Friday, March 26, 2010

Where Compliance Pros Connect Online

Rosenthal Recruiting was included in a post today on - part of The Wall Street Journal Digital Network - in an article called “Where Compliance Pros Connect Online.”

In addition to FINS' mention of what she referred to as "Compliance Oversights", a Rosenthal Recruiting 'trusted partner' was included as well. Bill Singer, whose Broke and Broker blog is listed at was also included in the blogs section of the article.

Here is an excerpt and the parts about 'Compliance Oversight':

Now that financial regulation reform has a chance of passing, compliance has never been so important. It will be up to compliance officers to ensure that their companies meet all the new demands — whether at an investment bank or a PE shop.

If you’re looking to keep up with the latest on all the new decrees or just a little cyber-networking, here’s a guide to online communities for compliance officers.

-Broker Dealer, Investment Advisor Compliance Officers brings together, you guessed it, BD and IA compliance officers -- and has nearly 700 members. It's run by compliance recruiter and blogger Stuart Rosenthal (see below).

- Compliance Oversights is maintained by Rosenthal, the owner of the Broker Dealer, Investment Advisor Compliance Officers LinkedIn group. Rosenthal, a former compliance officer-turned-recruiter, gives a recruiter's perspective on compliance hiring.

Please follow the link to view the entire article and see the compliance-related LinkedIn Groups, blogs, and Twitter accounts FINS recommends.

Tuesday, March 23, 2010

Can and Should SEC Careers be More Attractive?

Can regulatory agencies enforce and put in place new rules, without being able to recruit, train and retain effective staff? When it comes to the Securities and Exchange Commission (SEC), few would argue the need for upgrading employee training to ensure that financial malfeasance is detected sooner - this is written by FINS - used the word "sexy" and an editor there suggested it for this Compliance and Financial Oversight Blog.

A recent op-ed in the New York Times proposed a readjustment in how the SEC is run. Instead of encouraging lawyers to come work for the Commission it suggested a Foreign Service-esque program that would cater to all backgrounds.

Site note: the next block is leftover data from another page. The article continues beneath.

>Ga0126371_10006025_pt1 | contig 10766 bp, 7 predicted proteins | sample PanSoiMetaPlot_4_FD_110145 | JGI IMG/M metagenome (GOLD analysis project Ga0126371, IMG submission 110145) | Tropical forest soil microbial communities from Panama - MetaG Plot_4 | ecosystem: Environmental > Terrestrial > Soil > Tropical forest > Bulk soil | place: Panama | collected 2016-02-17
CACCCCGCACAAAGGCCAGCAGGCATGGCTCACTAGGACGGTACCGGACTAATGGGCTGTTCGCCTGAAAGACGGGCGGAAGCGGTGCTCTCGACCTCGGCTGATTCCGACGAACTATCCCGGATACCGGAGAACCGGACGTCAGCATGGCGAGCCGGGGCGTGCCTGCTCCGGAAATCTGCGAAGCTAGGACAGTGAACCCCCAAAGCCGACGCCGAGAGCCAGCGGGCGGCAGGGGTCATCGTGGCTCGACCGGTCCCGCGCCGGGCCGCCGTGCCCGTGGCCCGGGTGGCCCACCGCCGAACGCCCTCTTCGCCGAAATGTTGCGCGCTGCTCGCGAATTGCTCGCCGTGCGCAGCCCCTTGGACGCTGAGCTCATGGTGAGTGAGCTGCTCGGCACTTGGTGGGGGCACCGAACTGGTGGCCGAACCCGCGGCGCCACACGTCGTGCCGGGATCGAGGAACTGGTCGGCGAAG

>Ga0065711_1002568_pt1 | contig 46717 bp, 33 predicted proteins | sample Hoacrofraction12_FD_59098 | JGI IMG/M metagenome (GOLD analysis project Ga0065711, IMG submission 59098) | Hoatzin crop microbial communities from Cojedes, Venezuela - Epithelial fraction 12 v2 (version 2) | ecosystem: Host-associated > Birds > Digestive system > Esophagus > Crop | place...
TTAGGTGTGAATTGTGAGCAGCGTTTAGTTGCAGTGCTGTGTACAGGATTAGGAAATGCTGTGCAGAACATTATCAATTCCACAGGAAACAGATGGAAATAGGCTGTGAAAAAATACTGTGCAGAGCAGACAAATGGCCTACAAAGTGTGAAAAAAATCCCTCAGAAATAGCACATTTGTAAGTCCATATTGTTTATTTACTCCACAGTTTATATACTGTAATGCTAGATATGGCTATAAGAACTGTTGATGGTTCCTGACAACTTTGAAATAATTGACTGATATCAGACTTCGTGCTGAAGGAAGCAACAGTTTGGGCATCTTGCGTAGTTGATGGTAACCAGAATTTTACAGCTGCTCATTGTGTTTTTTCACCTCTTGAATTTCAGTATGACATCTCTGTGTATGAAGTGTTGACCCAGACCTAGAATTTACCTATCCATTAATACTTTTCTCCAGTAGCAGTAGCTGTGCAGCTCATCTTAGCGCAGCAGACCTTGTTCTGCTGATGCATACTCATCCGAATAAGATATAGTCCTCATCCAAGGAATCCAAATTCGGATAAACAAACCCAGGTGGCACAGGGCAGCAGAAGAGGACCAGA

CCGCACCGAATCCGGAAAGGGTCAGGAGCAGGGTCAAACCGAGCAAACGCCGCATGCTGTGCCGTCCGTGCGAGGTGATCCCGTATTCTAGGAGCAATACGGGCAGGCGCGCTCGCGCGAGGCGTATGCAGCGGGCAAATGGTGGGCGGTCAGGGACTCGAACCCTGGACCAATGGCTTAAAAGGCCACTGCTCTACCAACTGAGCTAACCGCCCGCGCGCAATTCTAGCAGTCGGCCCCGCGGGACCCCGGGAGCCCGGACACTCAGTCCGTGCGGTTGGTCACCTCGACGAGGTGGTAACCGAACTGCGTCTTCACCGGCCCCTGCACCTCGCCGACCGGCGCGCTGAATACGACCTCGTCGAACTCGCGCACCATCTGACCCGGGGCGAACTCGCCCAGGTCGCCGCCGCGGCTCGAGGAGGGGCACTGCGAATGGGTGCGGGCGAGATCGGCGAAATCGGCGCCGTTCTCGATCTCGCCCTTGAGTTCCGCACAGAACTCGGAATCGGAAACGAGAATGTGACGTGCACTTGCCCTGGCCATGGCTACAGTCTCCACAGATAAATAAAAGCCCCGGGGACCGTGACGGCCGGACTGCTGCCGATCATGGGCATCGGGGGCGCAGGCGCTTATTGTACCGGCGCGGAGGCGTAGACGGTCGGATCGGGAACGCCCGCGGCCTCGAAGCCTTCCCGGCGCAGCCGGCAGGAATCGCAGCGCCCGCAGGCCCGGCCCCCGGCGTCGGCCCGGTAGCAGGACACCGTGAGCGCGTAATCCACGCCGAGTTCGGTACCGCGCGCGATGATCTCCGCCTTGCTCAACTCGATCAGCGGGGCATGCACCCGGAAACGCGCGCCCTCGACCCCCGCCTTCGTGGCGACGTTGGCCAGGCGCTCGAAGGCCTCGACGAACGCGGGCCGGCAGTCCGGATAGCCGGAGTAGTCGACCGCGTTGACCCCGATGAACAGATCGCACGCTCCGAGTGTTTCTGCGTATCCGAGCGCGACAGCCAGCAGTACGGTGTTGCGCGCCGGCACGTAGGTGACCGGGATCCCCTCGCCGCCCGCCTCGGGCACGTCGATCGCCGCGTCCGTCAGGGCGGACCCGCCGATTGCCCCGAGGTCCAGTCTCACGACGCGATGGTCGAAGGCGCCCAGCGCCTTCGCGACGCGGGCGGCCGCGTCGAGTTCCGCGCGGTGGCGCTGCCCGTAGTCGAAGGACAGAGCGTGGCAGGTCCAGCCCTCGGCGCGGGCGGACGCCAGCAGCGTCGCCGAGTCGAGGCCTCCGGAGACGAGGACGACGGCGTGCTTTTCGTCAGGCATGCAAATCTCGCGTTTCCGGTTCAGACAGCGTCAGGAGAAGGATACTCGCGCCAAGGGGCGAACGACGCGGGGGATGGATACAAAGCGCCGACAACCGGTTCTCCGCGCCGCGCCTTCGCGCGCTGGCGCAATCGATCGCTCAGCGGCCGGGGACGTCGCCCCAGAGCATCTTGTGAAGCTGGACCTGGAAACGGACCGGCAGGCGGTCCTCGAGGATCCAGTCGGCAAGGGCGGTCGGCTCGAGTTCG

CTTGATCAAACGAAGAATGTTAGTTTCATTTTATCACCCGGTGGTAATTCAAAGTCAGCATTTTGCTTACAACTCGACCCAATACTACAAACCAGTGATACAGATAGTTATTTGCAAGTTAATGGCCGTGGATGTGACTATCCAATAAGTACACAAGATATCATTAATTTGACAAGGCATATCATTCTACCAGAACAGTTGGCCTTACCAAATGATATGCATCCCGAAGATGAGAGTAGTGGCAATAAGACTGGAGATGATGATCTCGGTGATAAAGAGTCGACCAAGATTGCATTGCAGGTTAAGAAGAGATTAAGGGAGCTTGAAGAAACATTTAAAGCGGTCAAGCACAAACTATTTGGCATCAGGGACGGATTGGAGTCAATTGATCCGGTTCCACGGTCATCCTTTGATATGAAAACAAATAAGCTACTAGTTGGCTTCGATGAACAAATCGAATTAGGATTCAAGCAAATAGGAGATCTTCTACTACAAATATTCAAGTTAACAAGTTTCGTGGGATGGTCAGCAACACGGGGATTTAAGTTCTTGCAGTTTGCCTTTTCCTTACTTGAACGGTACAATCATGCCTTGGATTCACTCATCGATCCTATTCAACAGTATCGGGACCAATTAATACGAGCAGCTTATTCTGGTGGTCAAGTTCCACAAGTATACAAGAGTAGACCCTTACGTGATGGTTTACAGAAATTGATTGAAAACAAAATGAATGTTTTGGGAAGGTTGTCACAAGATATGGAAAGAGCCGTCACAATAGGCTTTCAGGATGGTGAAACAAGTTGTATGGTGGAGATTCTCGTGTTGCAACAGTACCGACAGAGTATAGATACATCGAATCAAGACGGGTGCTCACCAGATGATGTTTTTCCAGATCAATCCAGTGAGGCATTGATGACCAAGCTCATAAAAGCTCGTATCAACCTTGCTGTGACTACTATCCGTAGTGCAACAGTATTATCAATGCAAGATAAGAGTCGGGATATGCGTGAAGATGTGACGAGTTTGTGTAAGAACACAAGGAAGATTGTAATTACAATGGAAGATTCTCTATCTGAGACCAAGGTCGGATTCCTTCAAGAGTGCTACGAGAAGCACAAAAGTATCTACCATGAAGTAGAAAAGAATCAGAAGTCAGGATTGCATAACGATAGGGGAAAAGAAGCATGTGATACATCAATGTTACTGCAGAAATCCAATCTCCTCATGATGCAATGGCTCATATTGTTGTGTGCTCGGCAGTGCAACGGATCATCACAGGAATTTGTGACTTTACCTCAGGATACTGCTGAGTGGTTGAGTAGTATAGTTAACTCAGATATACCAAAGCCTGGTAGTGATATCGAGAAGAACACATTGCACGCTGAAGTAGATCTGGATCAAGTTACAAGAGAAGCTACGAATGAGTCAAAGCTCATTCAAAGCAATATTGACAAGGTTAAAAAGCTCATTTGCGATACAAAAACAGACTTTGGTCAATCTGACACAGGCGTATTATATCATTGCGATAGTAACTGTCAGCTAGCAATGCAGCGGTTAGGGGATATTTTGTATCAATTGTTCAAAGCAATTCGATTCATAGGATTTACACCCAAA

The author, a former Chief Compliance Officer and Director of a securities exchange, suggests the following to retain top talent at the SEC:
1. Offer career tracks that hew toward specialties, such as consumer protection and financial fraud.
2. Make employees eligible for pension after 20 years of service.
3. Establish a financial training institute -- comparable to the Foreign Service Institute -- that would allow for continued education. Read on for details on making an SEC career more attractive.

Saturday, March 20, 2010

Lehman Whistle-Blower's Letter & Outrage About Regulator Bonuses

One person who has looked good in the Lehman mess is Matthew Lee. In May '08, Lee sent a letter to management detailing problems with firm accounting. The letter didn't mention Repo 105, though Lee told Lehman auditor E&Y about that a month later, it does mention several other issues. DealBook obtained the May 16, 2008 letter by Lee, and it's available for you to read. The letter was addressed to Martin Kelly, Lehman controller; Gerard Reilly, head of Capital Markets Product Control; CFO Erin Callan; Christopher O’Meara, Chief Risk Officer. Please click here for a link to Dealbook and the letter.

Did you see reports this week about government regulators' bonuses?'s Julie Steinberg wrote a piece and asked where's the outrage ?
Recent documents obtained by AP under the Freedom of Information Act show that government regulators received bonuses during the lead-up to the financial crisis. From 2003 to 2006, the FDIC, the Office of Thrift Supervision and the Office of the Comptroller of the Currency (the three offices that monitor most US banks), gave out $19 million in bonuses.

As FINS noted 'each employee wasn't taking home millions like ibanking brethren. But some took home thousands in a bonus that increased their salaries by 25%. Moreover, $8.4 million was allocated to financial examiners, the guys who are supposed to look at bank documents and catch potential problems. Oops. Guess these guys didn't deserve their perks, either.Bonuses totaling thousands of dollars don't make for scintillating sound bites, but American taxpayers should know what else their money funded.'

Saturday, March 13, 2010

Lehman - Shades of Enron: Will there be a Criminal Case ?